We will get a small organic rosemary tree for our decor this year. I'd love to find some tiny photo frames with ribbon to display photos of everyone in the family for Aidan. It will be our 'family' tree. <img alt="" class="inlineimg" src="http://www.mothering.com/discussions/images/smilies/smile.gif" style="border:0px solid;" title="smile"> Otherwise, we'll have his stocking and that's about it.<br><br>
As far as gifts, I bought a little more than I had originally intended with the coops. I am reserving a good bit of it for his birthday and even some for next xmas. It was mostly small wooden musical gifts, but I would have liked to get him just 1 -3 things instead. I've tried to stress not to get him much to other family members, but I'll just have to wait and see what happens with that.
 

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We don't celebrate christmas. We celebrate winter solstice and Buddhas' Enlightenment. We celebrate for 7 days and each day, a gift is given. The gifts are things like a foot massage,washing dishes for a week or membership to the zoo.I gave away 90% of my decorations. We buy a potted Bodhi tree and decorate it with beads, pine cones and a star.We have dinner on the solstice.<br><br>
My family does get gifts but it is usually gift cards to Target or the bookstore.
 

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we are moving dec 31st so our christmas is definitely going to be simplified this year<br><br>
i will put the nativity set out on the mantle<br><br>
that's it<br><br>
no tree, no lights...<br><br>
we are spending the 24/25th at my inlaws anyway...so why decorate if there will be nobody here!
 

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We are downsizing this year and cutting out one of our stops on Christmas morning. Since dh and I were married on christmas morning we would exchange gifts, head over to my parent's house and open gifts with my family and eat, head over to dh's dad & step-mom's open gifts and eat some more, stop over at dh's grandparents/moms and then head back over to my parent's for dinner. Christmas was a chaotic mess and by the end of the day we were exhausted and we were the only one's running around. On dh's side, they do a separate get together the week before christmas with extended family. Last year instead of buying gifts, we took everyone out to dinner. Dh's step-sis stole that from us this year, so that already makes two christmas celebrations with them. Neither of dh's step-sisters are married or have children, so that is the only stop for them. Step-mil isn't too happy and in the past withheld and actually returned dh's sister and her husbands gifts because they came early one year and had to leave to go to the next stop before the rest of us had arrived. I am not dragging my girls around like that this year.<br>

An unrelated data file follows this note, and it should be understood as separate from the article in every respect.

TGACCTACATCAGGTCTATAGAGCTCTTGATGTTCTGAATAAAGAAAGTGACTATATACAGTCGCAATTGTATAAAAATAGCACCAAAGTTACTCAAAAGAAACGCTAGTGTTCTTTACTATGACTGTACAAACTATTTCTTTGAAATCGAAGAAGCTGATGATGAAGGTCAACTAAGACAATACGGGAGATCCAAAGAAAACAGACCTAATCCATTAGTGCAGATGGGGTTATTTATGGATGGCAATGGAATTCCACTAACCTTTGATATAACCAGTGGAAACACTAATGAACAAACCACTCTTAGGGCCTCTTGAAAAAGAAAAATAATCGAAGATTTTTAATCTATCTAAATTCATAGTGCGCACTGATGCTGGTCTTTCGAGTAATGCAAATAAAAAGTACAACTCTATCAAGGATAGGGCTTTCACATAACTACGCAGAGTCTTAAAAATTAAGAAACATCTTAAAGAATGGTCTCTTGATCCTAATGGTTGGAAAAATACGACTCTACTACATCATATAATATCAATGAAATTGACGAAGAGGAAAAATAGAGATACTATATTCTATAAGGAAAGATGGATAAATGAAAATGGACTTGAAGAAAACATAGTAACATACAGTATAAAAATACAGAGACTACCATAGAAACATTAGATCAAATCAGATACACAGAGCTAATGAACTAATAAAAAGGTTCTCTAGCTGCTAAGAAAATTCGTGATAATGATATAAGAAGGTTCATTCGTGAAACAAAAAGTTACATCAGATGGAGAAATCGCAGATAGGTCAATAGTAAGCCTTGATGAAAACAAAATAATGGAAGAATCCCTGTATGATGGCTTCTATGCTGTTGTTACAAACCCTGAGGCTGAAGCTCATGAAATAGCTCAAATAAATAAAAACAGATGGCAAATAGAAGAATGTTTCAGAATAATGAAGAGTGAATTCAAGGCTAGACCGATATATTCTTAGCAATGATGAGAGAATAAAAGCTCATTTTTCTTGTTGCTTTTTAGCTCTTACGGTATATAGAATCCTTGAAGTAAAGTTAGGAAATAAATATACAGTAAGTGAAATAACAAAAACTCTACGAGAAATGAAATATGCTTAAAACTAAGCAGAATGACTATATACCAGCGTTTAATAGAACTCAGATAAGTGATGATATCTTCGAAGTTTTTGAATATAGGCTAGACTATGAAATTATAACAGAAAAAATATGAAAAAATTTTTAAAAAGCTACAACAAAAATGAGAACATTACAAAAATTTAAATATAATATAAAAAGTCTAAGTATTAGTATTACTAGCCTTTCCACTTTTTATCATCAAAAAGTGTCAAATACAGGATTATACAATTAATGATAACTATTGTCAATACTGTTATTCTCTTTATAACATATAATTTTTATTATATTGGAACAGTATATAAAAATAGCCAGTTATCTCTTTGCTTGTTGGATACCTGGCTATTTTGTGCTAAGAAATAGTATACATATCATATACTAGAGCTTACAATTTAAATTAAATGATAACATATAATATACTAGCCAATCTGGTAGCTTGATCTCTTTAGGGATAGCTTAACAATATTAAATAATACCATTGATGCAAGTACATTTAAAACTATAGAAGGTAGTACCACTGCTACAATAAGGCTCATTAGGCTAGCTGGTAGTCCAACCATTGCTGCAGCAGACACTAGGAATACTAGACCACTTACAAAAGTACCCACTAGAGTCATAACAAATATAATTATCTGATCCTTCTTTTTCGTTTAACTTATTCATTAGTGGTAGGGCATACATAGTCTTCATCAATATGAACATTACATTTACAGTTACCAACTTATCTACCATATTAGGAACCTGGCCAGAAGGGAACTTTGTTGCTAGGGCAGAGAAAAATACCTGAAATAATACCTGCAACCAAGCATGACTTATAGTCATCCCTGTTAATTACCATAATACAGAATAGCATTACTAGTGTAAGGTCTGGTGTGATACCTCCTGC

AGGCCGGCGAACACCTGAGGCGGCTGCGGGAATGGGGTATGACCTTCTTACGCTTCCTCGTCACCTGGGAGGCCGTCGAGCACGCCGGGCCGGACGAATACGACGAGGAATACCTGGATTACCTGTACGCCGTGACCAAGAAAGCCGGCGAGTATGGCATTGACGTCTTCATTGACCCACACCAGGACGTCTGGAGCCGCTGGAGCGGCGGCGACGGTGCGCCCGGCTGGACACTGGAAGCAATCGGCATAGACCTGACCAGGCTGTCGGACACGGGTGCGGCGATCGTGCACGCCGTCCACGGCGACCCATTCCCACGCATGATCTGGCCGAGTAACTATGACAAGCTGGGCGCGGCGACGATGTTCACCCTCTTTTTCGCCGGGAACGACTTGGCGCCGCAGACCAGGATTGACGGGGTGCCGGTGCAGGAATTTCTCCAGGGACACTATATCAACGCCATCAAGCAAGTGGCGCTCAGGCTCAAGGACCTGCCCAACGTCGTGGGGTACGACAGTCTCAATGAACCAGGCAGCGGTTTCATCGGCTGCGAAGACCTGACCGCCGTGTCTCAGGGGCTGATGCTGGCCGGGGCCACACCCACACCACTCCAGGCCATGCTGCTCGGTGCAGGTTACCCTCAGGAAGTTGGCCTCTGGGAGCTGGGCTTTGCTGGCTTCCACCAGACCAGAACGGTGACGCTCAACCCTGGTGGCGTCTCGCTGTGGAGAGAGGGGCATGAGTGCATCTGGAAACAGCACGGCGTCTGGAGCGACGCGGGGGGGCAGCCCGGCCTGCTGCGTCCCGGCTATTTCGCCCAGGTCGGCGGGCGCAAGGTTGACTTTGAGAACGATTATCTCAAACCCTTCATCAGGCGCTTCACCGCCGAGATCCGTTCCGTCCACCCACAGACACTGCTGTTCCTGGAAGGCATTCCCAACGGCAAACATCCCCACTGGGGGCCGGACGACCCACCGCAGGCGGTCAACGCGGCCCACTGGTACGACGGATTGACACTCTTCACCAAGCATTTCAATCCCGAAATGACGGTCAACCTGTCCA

Last year we started a popular tradition of opening a new pair of pjs on christmas eve and we also filled a thermos with hot chocolate and drove around looking at christmas lights. We are going to open gifts at our house with the girlson christmas morning. Dh made this for dd <a href="http://i45.photobucket.com/albums/f80/stujenske/Carpentry%20By%20Jake/DSC04543.jpg" target="_blank">http://i45.photobucket.com/albums/f8...e/DSC04543.jpg</a> and I bought some accessories so we will play with that until around 10:30 when we head over to my parent's house for brunch. I told my mom to go easy on the gifts this year, so she got dd a playtable and chairs for her room to do her coloring at. Early in the afternoon we will stop by dh's grandparent's house because this will probably be grandpa's last christmas with us. We will then go back to my parent's for christmas dinner. Every year we make a different culture's meal. We've had Italian, Mexican and this year it is German.( I voted Polish for next year)<br><br>
I am happy that we are cutting back while they are both so young. So far this year we adopted a Family in Need from the Holiday Helper board, which is something that I want to continue, we plan on putting up our tree on dd's birthday and our stockings are already up for St Nick.
 

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Dh made this for dd <a href="http://i45.photobucket.com/albums/f8...e/DSC04543.jpg" target="_blank">http://i45.photobucket.com/albums/f8...e/DSC04543.jpg</a><br><br><img alt="" class="inlineimg" src="http://www.mothering.com/discussions/images/smilies/jaw.gif" style="border:0px solid;" title="dropjaw"> That is absolutely beautiful!!! Did he use a pattern or just wing it?